In death too, no fanfare
Mrinal Sen, the politically radical filmmaker whose knack for experimentation and unconventional treatment made him a pioneer of “new wave” cinema in India, died at his Bhowanipore home on Sunday morning. He was 95.
The director of Bhuvan Shome, Ek Din Achanak, Calcutta 71 and Khandhar, whose filmmaking career spanned from 1955 to 2002, had been unwell following a bout of fever, his family said.
Sen’s death marks the passing of a golden generation of Bengali filmmakers that also included Satyajit Ray and Ritwik Ghatak — the trio were born within four-and-a-half years of one another.
Sen, whose wife Gita Sen had passed away in January 2017, will be cremated after the couple’s only child Kunal Sen, who lives in Chicago, arrives in Calcutta on January 2, family physician Adhrishya Kumar said. Sen’s body has been kept at the Peace World mortuary in Topsia.
The filmmaker, known for his modest lifestyle and contempt for the trappings of fame or the company of sycophants, wished to avoid being taken to Nandan after his death to be swamped with flowers and garlands by crowds and government representatives, Kumar said.
“So, after his death at 10.30 am, I spoke to Kunal. He told me to fulfil the last wishes of Bondhu,” he said.
One example of Sen’s disregard for orthodoxy even in everyday life was that he and his son addressed each other as “Bondhu” (Friend).
Around 12.30 pm, Indranil Sen, Bengal minister of state for information and cultural affairs, arrived at the house. “We are with his family. His last rites will be performed the way his family wants,” he said.
“Saddened at the passing away of Mrinal Sen. A great loss to the film industry. My condolences to his family,” chief minister Mamata Banerjee tweeted.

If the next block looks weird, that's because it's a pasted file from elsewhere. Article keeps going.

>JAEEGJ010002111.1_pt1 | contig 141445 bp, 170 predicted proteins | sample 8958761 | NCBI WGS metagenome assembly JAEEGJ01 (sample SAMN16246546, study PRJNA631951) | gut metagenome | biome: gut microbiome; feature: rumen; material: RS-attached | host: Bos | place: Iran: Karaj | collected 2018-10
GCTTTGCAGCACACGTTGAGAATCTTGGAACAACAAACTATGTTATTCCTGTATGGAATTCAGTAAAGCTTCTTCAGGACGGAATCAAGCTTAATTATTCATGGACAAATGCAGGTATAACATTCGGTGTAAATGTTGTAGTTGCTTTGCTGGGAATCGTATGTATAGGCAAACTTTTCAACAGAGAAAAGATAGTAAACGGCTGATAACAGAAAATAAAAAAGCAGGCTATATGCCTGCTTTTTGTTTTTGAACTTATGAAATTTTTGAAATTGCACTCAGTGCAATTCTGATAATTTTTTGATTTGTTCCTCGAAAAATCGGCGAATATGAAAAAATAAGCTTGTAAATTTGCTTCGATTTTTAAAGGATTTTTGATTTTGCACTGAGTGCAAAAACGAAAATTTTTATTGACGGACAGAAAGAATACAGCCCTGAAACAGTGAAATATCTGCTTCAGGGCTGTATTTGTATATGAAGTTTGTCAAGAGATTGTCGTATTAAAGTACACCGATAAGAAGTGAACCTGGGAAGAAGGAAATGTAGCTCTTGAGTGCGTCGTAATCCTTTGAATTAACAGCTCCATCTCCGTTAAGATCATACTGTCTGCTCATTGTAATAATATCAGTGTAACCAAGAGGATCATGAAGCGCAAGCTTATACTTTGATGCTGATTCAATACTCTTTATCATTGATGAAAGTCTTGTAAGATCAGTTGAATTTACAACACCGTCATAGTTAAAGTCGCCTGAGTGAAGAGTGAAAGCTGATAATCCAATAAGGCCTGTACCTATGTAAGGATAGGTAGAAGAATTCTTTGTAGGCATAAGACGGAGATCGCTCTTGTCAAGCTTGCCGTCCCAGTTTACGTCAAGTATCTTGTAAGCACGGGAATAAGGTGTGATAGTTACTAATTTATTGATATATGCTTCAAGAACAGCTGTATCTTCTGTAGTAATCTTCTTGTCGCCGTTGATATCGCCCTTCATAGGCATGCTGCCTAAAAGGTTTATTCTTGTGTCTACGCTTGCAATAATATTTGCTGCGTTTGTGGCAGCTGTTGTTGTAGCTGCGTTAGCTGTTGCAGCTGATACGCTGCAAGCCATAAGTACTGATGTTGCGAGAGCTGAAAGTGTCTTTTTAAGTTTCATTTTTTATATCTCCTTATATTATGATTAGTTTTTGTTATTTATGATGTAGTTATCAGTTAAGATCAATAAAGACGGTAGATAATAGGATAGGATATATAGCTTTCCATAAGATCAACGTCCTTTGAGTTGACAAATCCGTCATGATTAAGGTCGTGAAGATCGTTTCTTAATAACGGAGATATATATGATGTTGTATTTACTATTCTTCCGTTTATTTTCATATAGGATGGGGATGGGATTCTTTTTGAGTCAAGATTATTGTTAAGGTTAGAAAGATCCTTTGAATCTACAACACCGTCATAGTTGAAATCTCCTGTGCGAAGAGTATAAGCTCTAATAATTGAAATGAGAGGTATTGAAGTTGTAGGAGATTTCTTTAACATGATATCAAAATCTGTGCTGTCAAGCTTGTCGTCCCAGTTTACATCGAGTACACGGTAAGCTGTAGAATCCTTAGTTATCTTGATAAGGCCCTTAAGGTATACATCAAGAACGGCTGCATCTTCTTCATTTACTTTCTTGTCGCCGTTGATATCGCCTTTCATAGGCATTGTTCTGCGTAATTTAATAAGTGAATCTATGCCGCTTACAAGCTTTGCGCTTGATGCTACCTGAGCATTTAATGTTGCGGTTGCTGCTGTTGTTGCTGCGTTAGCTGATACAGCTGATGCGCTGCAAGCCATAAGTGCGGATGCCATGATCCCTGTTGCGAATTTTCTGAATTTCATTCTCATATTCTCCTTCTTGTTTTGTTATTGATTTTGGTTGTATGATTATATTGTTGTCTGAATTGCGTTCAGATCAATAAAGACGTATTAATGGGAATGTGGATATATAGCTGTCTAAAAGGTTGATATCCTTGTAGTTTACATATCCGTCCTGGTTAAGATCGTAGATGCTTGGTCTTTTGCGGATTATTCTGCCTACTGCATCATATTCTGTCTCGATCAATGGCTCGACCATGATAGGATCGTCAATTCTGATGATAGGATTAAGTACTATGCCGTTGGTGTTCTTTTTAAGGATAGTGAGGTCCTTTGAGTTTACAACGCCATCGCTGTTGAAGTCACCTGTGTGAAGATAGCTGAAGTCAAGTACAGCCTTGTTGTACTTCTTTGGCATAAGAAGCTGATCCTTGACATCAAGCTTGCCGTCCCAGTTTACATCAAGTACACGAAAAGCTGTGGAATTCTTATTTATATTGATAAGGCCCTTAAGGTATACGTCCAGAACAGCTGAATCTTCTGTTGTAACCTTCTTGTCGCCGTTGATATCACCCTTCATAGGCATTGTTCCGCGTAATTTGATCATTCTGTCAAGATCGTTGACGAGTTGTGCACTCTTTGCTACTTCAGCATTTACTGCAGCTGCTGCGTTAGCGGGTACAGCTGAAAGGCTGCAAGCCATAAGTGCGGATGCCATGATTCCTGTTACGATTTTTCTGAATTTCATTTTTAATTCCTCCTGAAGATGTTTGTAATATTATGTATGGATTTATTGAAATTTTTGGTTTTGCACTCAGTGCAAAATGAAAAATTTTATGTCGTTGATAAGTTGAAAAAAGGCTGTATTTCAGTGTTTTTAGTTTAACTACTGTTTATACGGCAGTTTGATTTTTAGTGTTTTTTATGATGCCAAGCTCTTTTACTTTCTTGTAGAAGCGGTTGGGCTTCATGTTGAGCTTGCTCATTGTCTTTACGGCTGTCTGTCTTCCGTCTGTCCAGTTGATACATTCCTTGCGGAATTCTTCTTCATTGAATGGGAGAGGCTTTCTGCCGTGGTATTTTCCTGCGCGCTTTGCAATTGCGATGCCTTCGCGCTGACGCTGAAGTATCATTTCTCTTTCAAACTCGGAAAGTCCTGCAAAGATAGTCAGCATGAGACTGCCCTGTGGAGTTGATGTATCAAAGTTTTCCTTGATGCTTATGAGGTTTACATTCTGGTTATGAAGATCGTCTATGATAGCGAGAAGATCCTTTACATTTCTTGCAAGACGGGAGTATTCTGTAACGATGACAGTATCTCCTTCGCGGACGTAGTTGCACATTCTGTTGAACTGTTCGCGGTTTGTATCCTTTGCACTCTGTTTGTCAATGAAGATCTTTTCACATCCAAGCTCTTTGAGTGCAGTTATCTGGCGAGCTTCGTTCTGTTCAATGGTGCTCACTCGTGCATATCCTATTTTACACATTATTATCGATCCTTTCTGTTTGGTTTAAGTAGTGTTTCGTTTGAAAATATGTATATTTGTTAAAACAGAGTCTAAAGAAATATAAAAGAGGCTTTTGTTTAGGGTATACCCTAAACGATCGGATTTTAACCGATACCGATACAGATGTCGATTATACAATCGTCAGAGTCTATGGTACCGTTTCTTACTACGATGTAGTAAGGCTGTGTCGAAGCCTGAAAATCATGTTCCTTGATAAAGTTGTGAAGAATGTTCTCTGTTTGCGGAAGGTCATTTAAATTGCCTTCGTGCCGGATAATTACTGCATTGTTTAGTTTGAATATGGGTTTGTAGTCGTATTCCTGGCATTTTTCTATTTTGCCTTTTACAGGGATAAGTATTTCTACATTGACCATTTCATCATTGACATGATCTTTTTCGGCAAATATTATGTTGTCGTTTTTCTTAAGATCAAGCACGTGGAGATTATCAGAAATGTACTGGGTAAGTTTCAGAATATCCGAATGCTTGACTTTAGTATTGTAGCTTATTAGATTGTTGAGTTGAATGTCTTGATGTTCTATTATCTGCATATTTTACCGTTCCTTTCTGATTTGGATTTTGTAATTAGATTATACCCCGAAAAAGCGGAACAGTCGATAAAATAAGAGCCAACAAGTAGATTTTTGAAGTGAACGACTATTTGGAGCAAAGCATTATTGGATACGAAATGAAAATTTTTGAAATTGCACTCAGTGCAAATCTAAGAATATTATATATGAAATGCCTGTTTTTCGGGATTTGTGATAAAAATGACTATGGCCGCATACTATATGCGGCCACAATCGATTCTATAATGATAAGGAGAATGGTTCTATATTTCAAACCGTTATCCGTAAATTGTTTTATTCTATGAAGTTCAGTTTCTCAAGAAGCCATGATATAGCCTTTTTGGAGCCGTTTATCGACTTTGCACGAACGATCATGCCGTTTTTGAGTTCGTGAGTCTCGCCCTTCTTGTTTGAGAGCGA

Actors Mamata Shankar and Anjan Dutt, regulars in Sen’s films, too visited the house after the news broke.
“Mrinalda shaped my film career. I owe everything to him. He was uncompromising — he believed in what he said. He never bothered about the box office,” Mamata Shankar said.
Sen’s work is defined by “the exuberance of his cinematic approach, which was quite different from the gravity or sombreness” of his great contemporaries Ray and Ghatak, media scholar Someswar Bhowmik has written in his obituary of Sen for The Telegraph.
Moinak Biswas, a professor of film studies at Jadavpur University, said Sen’s “uncompromising spirit of rebellion” stemmed from his association with the Indian People’s Theatre Association, a flag-bearer of the “people’s cultural movement in the country” and the fight against fascism.
“That legacy was mediated and honed by the New Wave movement in France and the genre of agitational movies that had become popular in Latin America in the 1960s,” Biswas said.
Dutt, in an article for The Telegraph, celebrated Sen’s range of filmmaking: “from his black-and-white relationship dramas like Pratinidhi, to agit prop, new-age, radically non-grammatical Calcutta 71… to his introspective, self-analytical, minimalistic Antareen”.
He described Sen as one of the “sentinels of our time” who “challenge(d) this system with low-budget box-office failures but whose work will be treasured by those handful who value posterity and the future of our intellectual environment”.